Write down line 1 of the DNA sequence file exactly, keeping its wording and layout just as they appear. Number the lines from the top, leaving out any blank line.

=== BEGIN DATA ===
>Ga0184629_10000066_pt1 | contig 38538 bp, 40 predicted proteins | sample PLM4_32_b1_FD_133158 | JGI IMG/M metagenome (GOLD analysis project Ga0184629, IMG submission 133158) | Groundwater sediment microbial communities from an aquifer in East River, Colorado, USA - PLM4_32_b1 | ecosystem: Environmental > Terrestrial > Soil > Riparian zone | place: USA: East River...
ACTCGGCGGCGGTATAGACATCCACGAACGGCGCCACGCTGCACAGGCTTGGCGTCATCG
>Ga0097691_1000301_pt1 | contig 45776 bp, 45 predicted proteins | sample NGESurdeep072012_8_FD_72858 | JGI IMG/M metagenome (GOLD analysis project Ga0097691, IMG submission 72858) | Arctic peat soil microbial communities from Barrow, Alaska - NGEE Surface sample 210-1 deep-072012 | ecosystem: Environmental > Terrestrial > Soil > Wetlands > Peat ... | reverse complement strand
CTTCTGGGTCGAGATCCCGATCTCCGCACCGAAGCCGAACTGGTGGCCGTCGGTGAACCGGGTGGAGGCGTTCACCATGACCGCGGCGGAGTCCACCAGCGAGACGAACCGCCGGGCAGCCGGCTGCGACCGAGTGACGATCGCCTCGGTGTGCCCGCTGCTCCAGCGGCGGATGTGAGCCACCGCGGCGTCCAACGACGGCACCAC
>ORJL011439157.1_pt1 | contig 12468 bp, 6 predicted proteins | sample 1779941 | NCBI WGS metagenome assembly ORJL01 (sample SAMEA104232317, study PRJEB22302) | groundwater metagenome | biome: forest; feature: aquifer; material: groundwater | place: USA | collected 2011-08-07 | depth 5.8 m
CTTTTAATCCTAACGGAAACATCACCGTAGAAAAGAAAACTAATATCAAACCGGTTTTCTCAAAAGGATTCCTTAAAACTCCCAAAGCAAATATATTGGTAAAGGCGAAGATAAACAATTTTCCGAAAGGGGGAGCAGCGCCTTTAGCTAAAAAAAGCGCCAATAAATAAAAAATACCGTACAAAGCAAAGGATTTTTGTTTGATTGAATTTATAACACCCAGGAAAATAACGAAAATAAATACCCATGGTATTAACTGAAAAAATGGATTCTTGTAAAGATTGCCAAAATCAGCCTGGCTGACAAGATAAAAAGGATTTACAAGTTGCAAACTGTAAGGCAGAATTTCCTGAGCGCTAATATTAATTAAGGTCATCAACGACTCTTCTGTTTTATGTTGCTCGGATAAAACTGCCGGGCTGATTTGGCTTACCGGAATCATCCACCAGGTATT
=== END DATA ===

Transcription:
>Ga0184629_10000066_pt1 | contig 38538 bp, 40 predicted proteins | sample PLM4_32_b1_FD_133158 | JGI IMG/M metagenome (GOLD analysis project Ga0184629, IMG submission 133158) | Groundwater sediment microbial communities from an aquifer in East River, Colorado, USA - PLM4_32_b1 | ecosystem: Environmental > Terrestrial > Soil > Riparian zone | place: USA: East River...